How to be a Better Author

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Recently, I watched the author platform conference online. This was a series of interviews with authors, bloggers, marketers and other experts to help writers, speakers and bloggers be as effective as possible.

Below are the lessons from each interview that I watched:

Jonah Berger

  1. Create a connection with your book. Give something to people so that they make a concrete connection to what you are saying. At book events, he gave out tissues with the word Contagious: Why Things Catch On on them for his book and made the connection of “wouldn’t your like your ideas to be as contagious as the cold?”

Chris Brogan

  1. Be married to the outcome more than you are to the idea. This will allow you to enjoy the content you create.
  2. When it comes to branding, people think about people. The person sticks in the mind of people if you know who the person is.

Chad Cannon

  1. Books that sell come from authors that hustle.
  2. An author needs to provide value to the audience outside of their book.

Chris Ducker

  1. Writing a book is not like writing a blog post. Editing is by far the hardest part of writing a book.
  2. Just be you. Your readers and listeners will know if you are being real or not.

John Lee Dumas

  1. Failures happen when people don’t listen to their intuition. Successes happen when we do listen to our intuition.

Carmine Gallo

  1. Ideas are the currency of the 21st century and you are only as successful as your ideas.
  2. Most speakers fail because they don’t have their message down, they don’t know their story.
  3. The difference between a great speaker and a good speaker is the great speaker is always looking to improve.
  4. The 3 components to any great presentation: Emotional, novel and memorable.

Jeff Goins

  1. Activity always follows identity.
  2. Offline relationships still do matter in the midst of our social media worlds.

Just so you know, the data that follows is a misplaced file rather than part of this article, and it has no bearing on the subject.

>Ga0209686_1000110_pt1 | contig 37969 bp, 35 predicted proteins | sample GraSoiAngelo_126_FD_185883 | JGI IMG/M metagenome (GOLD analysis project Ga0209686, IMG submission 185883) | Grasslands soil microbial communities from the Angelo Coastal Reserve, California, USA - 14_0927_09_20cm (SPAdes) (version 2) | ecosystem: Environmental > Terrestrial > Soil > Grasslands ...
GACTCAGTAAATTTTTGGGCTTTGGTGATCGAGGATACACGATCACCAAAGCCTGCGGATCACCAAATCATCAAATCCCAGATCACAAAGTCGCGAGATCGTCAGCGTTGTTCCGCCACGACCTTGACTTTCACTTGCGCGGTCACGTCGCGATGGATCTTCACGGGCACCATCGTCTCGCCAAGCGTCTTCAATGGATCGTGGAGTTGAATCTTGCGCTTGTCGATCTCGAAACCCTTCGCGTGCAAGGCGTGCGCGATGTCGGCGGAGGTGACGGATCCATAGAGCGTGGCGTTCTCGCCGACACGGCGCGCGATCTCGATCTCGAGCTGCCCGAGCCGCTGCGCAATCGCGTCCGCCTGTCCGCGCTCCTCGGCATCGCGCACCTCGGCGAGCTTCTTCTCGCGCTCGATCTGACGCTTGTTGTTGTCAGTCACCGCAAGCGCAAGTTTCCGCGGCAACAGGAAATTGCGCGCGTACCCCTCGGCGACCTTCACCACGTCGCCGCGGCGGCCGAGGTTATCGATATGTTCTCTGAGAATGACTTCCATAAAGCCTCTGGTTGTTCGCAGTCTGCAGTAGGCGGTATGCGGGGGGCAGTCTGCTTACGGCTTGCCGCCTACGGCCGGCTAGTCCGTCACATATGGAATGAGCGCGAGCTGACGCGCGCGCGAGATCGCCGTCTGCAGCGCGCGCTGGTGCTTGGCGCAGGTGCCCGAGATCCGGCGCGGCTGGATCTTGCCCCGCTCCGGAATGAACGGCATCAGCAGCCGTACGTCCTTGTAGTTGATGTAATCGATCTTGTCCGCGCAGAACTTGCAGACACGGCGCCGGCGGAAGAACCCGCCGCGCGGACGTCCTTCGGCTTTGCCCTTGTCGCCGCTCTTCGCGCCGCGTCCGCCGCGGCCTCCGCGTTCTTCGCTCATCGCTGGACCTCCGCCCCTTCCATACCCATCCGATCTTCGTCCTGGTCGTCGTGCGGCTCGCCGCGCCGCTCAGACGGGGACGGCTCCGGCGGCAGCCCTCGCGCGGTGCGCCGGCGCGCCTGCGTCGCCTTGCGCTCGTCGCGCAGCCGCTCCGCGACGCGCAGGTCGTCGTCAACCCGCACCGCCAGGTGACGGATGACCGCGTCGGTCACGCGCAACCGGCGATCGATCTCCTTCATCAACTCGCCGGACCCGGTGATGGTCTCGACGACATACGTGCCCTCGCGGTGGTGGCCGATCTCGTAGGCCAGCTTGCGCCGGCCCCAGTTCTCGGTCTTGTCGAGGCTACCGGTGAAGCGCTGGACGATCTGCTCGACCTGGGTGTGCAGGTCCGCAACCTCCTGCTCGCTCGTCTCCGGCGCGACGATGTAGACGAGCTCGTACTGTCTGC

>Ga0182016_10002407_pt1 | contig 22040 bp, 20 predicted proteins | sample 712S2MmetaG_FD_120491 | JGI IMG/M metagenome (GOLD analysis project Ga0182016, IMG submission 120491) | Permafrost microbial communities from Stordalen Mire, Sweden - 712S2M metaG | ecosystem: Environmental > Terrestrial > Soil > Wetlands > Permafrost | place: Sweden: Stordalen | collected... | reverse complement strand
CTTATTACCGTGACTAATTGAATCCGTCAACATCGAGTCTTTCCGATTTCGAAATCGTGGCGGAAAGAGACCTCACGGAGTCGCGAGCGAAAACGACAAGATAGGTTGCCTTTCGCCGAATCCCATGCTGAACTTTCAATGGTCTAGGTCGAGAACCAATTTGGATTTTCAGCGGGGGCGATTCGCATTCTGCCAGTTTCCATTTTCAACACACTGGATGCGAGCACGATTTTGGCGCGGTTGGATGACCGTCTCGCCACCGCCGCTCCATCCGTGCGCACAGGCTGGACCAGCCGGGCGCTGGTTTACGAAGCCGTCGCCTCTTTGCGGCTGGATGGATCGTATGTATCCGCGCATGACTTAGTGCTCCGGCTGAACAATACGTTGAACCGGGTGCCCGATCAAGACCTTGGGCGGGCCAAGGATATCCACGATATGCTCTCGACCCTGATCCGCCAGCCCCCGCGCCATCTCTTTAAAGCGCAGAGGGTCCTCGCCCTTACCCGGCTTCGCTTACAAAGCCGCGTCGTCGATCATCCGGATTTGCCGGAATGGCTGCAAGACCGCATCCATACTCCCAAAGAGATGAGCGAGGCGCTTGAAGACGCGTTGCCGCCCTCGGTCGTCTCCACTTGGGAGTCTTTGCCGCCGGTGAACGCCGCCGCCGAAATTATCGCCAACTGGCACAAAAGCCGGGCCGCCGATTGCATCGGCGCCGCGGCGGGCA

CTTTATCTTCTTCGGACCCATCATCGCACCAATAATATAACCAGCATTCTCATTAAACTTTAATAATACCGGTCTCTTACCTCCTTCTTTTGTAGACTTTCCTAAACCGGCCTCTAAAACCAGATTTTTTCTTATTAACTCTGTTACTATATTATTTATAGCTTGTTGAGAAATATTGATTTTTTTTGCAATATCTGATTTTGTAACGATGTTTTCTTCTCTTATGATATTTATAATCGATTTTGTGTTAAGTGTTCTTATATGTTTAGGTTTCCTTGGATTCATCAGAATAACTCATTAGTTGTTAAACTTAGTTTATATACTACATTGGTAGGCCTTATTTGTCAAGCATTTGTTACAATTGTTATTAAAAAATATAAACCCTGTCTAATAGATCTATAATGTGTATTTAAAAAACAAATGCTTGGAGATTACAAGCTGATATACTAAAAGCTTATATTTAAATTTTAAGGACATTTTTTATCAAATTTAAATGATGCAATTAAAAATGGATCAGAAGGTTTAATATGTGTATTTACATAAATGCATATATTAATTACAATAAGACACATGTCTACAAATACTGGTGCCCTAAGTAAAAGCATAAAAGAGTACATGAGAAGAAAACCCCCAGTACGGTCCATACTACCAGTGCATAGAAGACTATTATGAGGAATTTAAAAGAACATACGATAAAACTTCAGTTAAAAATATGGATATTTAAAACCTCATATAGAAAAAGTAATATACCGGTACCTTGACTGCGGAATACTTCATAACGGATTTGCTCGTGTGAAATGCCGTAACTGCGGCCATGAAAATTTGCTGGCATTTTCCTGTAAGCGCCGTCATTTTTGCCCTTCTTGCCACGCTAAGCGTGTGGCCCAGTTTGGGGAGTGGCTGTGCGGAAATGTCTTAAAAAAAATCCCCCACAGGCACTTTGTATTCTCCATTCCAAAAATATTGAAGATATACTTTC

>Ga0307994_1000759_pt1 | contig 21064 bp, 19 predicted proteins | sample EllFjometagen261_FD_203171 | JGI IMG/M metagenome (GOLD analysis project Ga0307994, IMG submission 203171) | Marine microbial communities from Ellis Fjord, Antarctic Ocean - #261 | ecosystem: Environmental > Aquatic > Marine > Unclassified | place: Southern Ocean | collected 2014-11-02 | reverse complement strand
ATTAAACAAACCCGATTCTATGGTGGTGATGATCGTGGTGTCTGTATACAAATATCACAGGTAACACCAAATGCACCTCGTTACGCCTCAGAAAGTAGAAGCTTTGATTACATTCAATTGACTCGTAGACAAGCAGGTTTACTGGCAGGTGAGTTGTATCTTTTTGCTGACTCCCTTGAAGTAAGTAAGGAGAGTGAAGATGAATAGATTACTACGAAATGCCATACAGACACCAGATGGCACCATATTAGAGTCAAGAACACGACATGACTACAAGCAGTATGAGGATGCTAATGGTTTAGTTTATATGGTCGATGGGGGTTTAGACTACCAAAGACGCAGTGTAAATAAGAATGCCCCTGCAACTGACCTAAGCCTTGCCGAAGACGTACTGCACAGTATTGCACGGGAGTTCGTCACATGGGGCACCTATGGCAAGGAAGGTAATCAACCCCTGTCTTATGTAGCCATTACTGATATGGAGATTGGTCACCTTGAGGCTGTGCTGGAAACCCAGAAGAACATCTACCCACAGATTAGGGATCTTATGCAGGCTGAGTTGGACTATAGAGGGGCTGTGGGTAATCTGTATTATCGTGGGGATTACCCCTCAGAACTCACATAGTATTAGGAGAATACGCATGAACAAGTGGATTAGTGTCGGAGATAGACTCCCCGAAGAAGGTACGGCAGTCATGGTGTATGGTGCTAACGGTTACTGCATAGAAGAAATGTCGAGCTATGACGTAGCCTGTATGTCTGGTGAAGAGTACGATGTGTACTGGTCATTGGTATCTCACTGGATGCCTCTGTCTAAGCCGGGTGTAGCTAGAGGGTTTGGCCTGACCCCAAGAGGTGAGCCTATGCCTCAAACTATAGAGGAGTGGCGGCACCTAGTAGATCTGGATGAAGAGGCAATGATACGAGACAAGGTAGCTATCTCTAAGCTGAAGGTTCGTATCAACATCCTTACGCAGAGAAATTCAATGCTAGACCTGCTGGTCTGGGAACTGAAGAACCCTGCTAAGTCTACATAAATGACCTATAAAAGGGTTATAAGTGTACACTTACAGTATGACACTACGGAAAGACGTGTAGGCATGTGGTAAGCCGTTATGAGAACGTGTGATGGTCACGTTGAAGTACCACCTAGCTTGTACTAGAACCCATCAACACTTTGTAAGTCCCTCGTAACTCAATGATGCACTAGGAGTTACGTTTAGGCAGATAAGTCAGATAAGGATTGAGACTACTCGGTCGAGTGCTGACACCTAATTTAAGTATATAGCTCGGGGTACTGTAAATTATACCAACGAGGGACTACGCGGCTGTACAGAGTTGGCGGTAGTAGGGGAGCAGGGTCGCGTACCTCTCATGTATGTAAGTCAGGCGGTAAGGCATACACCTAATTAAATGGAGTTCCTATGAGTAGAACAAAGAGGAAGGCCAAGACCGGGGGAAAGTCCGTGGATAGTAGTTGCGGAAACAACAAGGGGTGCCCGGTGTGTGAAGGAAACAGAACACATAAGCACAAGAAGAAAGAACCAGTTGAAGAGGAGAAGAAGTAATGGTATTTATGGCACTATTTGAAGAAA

Chris Guillebeau

  1. A lot of people can launch a book well, but successful authors need to think about how to make it successful in 3, 6, and 12 months.

Derek Halpern

  1. The best way to promote yourself is to help others, to give a benefit to someone else.
  2. Content is not just about what you say, but how you say it.

Michael Hyatt

  1. Know your audience, who they are, what their needs are, and what questions they have.

There was some incredibly helpful things in these videos.

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Questions Every Blogger/Writer MUST Answer

Close up of vintage typewriter machine

A couple of weeks ago I wrote about why every leader and pastor should blog. If you decide to blog, here are a couple of things you need to think through:

  1. Why. Most people struggle with what to blog about, more on that in a minute. Why are you blogging? Why is it worth your time? If your goal with blogging is to build a platform to write a book, that’s a poor reason. Do you want to help people? Serve people? Get better at writing? Be famous? It is important to have a stated goal when it comes to your blog. Not everyone should blog. If you don’t have a compelling reason to start blogging, once the fad of it wears off, you will quit.
  2. What. This is the content. For me, I blog about things I find interesting and helpful. I blog about leadership, books, preaching, family, marriage, NFL, fantasy football, crossfit. Things I like. I assume that there are others out there who are interested in what I am interested in and so far, that seems to be the case. I will share things I think will be helpful to my readers and my church, things I’m learning, things I want to rant about, things about my kids and Katie. Some blogs are focused on one topic, which is great if that’s what you want to do. You should have a focus though, a grid that helps you decide what you do and don’t blog about.